The House resurrected the centerpiece of President Obama’s trade agenda Thursday, six days after his fellow Democrats dealt him a dramatic setback that spurned a months-long lobbying effort on the president’s part.
Thursday’s 218-to-208 vote to grant Obama “fast track” authority to negotiate trade deals — including the controversial 12-nation Trans-Pacific Partnership — is a win for the president, but it is not yet a victory.
It is the first in a complicated series of moves to get around a blockade set up by liberal House Democrats against the president’s trade agenda.
The original plan was complicated enough — four separate bills, two of them packaged in one piece for the Senate, but then split apart for House consideration into four votes. Since that initial path blew up last week, Obama’s supporters have crafted an exponentially more difficult bridge to revive and approve the trade legislation.
“This is a 60-yard field goal, into the wind. So, good luck, it may work,” said Sen. Lindsey O. Graham (R-S.C.), a deep skeptic of the new process who nevertheless supports the effort. “You’re trying to create a cocktail here with a little margin for error, no margin for error. But, anyway, I’m willing to give it a whirl.”
Said House Speaker John A. Boehner (R-Ohio) shortly before the vote: “I’m confident that we’re in a pretty good place.”
The prospects for success hinge on a commodity that is on the verge of extinction in Washington these days: trust.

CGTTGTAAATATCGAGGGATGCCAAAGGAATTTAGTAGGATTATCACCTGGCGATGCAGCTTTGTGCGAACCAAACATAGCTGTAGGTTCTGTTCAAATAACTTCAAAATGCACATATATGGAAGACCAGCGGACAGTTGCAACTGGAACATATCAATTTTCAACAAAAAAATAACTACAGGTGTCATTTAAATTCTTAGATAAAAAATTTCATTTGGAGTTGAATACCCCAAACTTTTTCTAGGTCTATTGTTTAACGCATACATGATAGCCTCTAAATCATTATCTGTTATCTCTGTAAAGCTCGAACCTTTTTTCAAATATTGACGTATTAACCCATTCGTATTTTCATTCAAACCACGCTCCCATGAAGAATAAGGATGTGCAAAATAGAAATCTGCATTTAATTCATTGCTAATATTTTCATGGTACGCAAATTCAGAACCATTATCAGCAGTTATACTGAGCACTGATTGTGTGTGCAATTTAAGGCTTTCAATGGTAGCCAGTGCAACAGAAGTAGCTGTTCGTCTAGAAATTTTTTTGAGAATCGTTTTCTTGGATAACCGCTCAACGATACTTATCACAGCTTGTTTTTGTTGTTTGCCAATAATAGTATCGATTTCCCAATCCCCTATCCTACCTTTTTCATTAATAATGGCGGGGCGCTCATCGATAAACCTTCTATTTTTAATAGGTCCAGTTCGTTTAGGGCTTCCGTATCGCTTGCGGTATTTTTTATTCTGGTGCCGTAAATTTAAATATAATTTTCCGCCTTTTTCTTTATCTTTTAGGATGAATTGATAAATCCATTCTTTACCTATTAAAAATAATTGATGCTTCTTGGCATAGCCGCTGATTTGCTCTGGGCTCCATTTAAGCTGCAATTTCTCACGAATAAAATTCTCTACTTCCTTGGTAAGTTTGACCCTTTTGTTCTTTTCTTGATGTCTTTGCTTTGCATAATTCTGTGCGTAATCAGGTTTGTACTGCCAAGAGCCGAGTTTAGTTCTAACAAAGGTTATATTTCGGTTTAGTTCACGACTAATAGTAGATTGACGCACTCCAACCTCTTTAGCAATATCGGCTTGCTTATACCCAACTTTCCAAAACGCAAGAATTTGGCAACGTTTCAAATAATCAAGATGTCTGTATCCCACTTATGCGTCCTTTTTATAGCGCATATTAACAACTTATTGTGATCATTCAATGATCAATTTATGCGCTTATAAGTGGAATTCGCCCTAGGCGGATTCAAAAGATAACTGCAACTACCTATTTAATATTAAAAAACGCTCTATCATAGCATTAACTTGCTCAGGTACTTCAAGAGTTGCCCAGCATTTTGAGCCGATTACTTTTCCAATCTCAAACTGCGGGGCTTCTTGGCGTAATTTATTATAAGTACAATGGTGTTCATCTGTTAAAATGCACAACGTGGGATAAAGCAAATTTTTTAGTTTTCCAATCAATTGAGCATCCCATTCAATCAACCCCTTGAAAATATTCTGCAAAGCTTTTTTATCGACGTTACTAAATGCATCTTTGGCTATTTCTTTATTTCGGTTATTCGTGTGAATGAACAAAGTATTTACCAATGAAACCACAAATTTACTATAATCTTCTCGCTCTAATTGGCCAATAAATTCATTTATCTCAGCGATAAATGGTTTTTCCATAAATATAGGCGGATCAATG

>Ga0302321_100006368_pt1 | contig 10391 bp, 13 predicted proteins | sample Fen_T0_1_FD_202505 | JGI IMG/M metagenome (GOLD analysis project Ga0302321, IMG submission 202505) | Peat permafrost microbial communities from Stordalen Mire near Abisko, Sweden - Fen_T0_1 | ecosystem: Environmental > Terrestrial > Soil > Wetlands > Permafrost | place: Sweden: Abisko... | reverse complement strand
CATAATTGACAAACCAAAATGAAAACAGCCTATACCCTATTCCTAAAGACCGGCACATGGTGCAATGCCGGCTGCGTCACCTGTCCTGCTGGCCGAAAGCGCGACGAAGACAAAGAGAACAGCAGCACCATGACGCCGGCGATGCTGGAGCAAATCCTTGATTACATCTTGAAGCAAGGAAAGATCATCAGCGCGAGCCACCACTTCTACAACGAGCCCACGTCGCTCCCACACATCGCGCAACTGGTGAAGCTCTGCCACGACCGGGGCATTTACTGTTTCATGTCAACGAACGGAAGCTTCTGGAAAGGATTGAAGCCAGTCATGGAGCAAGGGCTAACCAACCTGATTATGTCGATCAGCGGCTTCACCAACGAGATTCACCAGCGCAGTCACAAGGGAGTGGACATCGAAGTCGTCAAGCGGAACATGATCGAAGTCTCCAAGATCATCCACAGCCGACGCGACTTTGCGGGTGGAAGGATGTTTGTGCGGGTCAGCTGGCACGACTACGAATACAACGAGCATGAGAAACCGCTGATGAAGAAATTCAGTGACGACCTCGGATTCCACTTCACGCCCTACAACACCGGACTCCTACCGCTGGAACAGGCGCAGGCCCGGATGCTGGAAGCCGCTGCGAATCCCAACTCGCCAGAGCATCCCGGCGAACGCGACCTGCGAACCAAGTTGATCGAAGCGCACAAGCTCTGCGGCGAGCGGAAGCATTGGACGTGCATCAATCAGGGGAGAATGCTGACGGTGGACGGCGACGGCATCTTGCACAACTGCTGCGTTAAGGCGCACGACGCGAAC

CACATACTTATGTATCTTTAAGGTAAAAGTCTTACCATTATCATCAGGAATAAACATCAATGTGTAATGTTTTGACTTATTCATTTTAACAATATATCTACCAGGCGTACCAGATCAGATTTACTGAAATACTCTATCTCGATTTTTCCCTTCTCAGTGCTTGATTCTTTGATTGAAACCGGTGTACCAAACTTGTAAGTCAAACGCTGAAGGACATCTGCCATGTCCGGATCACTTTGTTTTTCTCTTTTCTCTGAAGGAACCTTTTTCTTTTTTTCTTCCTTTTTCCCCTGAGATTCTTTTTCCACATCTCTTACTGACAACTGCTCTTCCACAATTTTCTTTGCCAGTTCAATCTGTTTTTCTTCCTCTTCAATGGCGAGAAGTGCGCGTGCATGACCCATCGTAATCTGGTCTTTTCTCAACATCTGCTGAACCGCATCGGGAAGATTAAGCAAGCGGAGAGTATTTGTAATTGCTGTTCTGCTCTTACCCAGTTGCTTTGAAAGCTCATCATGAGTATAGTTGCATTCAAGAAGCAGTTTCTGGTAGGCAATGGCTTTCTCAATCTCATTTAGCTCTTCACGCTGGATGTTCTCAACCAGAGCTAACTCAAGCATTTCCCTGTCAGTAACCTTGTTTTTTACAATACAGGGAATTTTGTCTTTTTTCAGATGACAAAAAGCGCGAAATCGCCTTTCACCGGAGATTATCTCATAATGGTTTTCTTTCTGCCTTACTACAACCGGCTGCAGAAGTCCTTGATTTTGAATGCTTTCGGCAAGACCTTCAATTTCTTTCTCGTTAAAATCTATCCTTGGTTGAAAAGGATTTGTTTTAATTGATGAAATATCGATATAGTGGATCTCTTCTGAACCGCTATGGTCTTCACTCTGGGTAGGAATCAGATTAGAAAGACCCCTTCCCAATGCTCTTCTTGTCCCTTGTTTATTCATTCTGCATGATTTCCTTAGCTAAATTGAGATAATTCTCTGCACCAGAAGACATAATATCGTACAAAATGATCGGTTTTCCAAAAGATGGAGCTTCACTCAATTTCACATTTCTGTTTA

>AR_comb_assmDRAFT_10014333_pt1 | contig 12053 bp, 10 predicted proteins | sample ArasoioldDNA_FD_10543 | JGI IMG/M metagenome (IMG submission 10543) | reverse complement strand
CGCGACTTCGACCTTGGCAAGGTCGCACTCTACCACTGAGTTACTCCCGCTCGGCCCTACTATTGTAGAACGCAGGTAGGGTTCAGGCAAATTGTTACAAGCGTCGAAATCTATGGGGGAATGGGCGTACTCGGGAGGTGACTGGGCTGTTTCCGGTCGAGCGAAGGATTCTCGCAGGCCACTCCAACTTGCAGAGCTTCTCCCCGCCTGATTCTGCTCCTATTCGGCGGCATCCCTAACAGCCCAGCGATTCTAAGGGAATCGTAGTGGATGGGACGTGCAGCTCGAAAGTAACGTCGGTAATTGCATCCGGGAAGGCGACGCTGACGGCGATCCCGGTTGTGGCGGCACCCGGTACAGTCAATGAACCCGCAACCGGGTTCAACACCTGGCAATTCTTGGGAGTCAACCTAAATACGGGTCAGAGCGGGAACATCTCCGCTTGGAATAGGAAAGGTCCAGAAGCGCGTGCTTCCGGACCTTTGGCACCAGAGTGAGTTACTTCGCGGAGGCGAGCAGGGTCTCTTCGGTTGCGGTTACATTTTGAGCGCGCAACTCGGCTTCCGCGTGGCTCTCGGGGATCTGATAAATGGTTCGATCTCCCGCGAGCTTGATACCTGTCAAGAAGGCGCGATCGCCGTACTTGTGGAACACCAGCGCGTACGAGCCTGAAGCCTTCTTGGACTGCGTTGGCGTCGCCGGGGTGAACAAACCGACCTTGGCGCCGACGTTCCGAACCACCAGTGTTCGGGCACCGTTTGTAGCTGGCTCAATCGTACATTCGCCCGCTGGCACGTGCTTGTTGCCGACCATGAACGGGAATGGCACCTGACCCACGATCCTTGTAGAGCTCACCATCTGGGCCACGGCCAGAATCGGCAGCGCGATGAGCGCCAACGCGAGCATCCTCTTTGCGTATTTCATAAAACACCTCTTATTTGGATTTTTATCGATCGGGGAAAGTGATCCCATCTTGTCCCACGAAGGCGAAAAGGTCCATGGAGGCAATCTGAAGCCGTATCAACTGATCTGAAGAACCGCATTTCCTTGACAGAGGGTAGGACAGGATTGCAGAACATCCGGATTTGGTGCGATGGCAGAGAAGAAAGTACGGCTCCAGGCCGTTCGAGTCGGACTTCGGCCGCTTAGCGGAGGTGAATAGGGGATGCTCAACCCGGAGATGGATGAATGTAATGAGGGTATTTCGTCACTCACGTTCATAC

Republicans must trust Democrats, and Democrats must trust Democrats, and most of all they must put their faith in Obama to back up his commitments made in the past week.
“Trust, trust is the key; you got it, trust,” Sen. Thomas R. Carper (Del.), the most ardent Democratic supporter of the trade agenda, said Wednesday before meeting with the president. “Trust rules the day. A lack thereof destroys it.”
By Thursday afternoon, the first moves had been made to begin the trust-building exercises. The House vote was nearly identical to last week’s roll call on the fast-track measure, as the same 28 Democrats who support Obama’s trade measures linked arms with 190 Republicans to approve the plan and send it to the Senate. There, Majority Leader Mitch McConnell (R-Ky.) plans to set up key votes early next week.
If supporters of the trade agenda are successful, Congress will approve — possibly all next week — the fast-track legislation, also known as Trade Promotion Authority, or TPA, that sets specific time limits for the consideration of trade deals; funding for retraining workers who have lost their jobs because of global competition, known as Trade Adjustment Assistance, or TAA; and a bill extending existing trade preference agreements.
Some House Democrats remain deeply opposed to the emerging effort to get around their opposition, believing expanded trade often leads to U.S. job losses and depressed wages because corporations search for cheaper labor overseas.
“Same result as the Titanic, I’d say,” Rep. Xavier Becerra (Calif.), the No. 4 House Democratic leader, predicted of the new strategy, likening it to a “reshuffling” of the furniture on the ill-fated ship.